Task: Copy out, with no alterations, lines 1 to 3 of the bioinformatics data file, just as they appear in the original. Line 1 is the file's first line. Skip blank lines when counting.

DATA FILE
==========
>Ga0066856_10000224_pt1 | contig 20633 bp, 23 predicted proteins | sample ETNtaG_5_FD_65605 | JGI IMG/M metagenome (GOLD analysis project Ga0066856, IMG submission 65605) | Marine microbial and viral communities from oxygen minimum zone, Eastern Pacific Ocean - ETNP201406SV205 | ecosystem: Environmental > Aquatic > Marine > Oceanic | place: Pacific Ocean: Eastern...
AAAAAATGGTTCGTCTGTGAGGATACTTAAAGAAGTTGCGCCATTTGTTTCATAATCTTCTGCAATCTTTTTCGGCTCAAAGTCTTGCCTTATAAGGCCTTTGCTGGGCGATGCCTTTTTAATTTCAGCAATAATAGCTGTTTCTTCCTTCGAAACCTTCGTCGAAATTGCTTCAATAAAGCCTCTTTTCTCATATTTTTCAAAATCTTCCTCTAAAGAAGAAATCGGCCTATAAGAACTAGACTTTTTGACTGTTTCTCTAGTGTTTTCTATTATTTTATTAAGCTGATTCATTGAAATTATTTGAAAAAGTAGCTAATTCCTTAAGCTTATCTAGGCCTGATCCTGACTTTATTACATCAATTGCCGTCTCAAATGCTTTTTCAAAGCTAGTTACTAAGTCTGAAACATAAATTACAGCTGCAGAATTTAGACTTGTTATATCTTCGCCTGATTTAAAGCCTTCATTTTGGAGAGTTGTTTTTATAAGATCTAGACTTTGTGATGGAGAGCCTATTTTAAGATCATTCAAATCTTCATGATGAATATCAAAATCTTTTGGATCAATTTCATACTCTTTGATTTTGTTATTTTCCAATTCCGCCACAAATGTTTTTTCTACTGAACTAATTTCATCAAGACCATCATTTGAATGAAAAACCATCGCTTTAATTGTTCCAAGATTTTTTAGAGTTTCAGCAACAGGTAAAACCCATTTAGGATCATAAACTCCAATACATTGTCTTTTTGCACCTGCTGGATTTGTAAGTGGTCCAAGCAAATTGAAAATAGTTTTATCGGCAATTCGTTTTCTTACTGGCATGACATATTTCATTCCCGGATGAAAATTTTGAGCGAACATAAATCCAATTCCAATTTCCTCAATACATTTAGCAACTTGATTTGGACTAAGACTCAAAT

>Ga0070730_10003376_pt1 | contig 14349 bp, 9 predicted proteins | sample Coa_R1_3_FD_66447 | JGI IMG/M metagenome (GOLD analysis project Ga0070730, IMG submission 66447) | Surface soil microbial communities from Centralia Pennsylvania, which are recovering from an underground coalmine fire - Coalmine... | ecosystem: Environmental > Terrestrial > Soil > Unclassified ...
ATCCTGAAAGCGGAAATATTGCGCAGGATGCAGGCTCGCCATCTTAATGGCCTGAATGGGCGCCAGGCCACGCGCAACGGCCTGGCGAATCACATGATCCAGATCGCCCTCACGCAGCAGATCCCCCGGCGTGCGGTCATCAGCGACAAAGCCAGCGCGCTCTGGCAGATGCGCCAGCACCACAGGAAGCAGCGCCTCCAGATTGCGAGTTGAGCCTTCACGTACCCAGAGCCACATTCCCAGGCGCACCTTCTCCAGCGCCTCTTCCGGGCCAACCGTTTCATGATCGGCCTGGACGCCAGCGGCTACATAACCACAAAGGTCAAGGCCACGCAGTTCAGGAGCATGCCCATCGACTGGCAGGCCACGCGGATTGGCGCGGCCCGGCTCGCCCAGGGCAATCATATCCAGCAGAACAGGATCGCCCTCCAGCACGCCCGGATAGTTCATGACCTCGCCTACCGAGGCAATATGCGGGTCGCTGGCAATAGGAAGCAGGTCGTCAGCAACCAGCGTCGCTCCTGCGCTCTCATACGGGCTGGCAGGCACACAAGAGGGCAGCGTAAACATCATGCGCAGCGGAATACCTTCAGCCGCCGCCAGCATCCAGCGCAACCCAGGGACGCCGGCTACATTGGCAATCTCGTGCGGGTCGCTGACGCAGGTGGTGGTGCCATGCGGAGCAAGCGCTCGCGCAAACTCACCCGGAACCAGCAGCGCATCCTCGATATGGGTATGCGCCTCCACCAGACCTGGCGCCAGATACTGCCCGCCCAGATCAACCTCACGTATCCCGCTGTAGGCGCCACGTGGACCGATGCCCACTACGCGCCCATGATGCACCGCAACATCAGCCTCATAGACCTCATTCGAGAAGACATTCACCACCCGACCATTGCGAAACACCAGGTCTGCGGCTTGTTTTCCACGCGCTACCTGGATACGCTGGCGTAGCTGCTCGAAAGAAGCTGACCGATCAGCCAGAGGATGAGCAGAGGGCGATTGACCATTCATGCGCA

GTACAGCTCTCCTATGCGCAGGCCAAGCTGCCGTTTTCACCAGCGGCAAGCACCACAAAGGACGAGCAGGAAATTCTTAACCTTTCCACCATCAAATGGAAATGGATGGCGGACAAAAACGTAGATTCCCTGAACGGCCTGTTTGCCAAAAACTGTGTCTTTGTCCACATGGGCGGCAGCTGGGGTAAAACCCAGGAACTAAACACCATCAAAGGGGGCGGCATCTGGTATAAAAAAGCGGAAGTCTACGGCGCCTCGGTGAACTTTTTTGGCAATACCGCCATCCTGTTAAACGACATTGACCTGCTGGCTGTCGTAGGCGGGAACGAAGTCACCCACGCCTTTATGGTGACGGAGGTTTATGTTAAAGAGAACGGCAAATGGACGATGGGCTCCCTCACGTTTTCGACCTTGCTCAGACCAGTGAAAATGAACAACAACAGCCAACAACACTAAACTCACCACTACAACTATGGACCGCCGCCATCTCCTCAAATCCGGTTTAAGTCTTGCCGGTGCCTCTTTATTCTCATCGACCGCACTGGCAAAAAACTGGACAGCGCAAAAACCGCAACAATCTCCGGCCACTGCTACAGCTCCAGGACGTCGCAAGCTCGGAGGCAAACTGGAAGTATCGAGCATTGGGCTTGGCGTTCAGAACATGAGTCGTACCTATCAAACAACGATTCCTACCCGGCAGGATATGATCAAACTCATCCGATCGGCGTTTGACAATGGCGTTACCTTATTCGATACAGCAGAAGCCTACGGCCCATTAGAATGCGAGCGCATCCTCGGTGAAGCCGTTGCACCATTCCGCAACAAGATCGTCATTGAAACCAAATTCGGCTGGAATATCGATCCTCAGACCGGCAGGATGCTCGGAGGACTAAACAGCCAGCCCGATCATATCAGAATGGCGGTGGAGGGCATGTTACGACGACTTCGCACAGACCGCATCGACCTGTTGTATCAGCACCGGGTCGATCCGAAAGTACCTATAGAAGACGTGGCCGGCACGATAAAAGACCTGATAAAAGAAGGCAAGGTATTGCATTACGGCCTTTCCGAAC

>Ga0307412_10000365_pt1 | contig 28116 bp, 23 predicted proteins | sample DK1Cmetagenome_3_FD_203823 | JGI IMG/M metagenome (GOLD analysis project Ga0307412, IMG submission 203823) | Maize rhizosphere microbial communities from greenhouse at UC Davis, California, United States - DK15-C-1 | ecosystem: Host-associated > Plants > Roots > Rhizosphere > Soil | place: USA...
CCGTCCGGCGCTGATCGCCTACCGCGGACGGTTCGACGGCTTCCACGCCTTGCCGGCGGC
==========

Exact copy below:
>Ga0066856_10000224_pt1 | contig 20633 bp, 23 predicted proteins | sample ETNtaG_5_FD_65605 | JGI IMG/M metagenome (GOLD analysis project Ga0066856, IMG submission 65605) | Marine microbial and viral communities from oxygen minimum zone, Eastern Pacific Ocean - ETNP201406SV205 | ecosystem: Environmental > Aquatic > Marine > Oceanic | place: Pacific Ocean: Eastern...
AAAAAATGGTTCGTCTGTGAGGATACTTAAAGAAGTTGCGCCATTTGTTTCATAATCTTCTGCAATCTTTTTCGGCTCAAAGTCTTGCCTTATAAGGCCTTTGCTGGGCGATGCCTTTTTAATTTCAGCAATAATAGCTGTTTCTTCCTTCGAAACCTTCGTCGAAATTGCTTCAATAAAGCCTCTTTTCTCATATTTTTCAAAATCTTCCTCTAAAGAAGAAATCGGCCTATAAGAACTAGACTTTTTGACTGTTTCTCTAGTGTTTTCTATTATTTTATTAAGCTGATTCATTGAAATTATTTGAAAAAGTAGCTAATTCCTTAAGCTTATCTAGGCCTGATCCTGACTTTATTACATCAATTGCCGTCTCAAATGCTTTTTCAAAGCTAGTTACTAAGTCTGAAACATAAATTACAGCTGCAGAATTTAGACTTGTTATATCTTCGCCTGATTTAAAGCCTTCATTTTGGAGAGTTGTTTTTATAAGATCTAGACTTTGTGATGGAGAGCCTATTTTAAGATCATTCAAATCTTCATGATGAATATCAAAATCTTTTGGATCAATTTCATACTCTTTGATTTTGTTATTTTCCAATTCCGCCACAAATGTTTTTTCTACTGAACTAATTTCATCAAGACCATCATTTGAATGAAAAACCATCGCTTTAATTGTTCCAAGATTTTTTAGAGTTTCAGCAACAGGTAAAACCCATTTAGGATCATAAACTCCAATACATTGTCTTTTTGCACCTGCTGGATTTGTAAGTGGTCCAAGCAAATTGAAAATAGTTTTATCGGCAATTCGTTTTCTTACTGGCATGACATATTTCATTCCCGGATGAAAATTTTGAGCGAACATAAATCCAATTCCAATTTCCTCAATACATTTAGCAACTTGATTTGGACTAAGACTCAAAT

>Ga0070730_10003376_pt1 | contig 14349 bp, 9 predicted proteins | sample Coa_R1_3_FD_66447 | JGI IMG/M metagenome (GOLD analysis project Ga0070730, IMG submission 66447) | Surface soil microbial communities from Centralia Pennsylvania, which are recovering from an underground coalmine fire - Coalmine... | ecosystem: Environmental > Terrestrial > Soil > Unclassified ...